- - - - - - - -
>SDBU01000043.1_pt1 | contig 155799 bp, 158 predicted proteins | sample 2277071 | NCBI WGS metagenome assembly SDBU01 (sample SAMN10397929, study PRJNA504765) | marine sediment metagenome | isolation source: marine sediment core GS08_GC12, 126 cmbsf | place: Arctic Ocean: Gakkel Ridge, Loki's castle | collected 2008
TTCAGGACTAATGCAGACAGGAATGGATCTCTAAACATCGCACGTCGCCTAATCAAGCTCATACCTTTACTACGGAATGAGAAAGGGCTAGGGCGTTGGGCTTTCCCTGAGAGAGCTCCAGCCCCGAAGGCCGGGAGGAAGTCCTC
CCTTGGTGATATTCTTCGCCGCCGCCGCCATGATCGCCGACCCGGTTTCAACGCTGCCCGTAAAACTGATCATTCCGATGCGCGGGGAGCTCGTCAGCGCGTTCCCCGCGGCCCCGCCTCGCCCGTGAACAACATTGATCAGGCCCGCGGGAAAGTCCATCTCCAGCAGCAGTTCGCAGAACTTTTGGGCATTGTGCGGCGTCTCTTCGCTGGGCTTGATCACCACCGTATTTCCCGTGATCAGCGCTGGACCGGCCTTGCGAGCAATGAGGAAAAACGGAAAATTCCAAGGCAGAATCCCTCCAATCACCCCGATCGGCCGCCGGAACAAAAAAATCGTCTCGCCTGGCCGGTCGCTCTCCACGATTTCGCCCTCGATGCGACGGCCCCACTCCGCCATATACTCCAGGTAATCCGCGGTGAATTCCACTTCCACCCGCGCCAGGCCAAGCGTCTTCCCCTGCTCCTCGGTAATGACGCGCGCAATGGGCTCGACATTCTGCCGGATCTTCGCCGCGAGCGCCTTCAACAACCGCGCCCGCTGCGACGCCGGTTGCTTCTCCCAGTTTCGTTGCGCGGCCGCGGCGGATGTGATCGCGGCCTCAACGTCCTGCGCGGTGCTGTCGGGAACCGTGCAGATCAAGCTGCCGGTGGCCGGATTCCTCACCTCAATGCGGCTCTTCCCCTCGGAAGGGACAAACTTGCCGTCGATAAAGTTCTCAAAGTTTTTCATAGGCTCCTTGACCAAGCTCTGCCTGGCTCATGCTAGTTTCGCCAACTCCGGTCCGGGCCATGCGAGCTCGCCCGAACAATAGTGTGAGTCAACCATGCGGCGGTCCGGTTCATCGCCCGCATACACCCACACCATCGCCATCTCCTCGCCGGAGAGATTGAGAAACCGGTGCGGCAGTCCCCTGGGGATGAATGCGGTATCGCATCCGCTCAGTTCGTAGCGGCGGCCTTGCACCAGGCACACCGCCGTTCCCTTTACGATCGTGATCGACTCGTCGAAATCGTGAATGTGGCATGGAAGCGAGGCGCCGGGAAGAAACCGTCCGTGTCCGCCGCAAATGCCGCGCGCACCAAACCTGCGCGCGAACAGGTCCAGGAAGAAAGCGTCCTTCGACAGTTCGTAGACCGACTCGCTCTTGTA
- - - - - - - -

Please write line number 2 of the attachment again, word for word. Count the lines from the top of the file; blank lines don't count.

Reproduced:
TTCAGGACTAATGCAGACAGGAATGGATCTCTAAACATCGCACGTCGCCTAATCAAGCTCATACCTTTACTACGGAATGAGAAAGGGCTAGGGCGTTGGGCTTTCCCTGAGAGAGCTCCAGCCCCGAAGGCCGGGAGGAAGTCCTC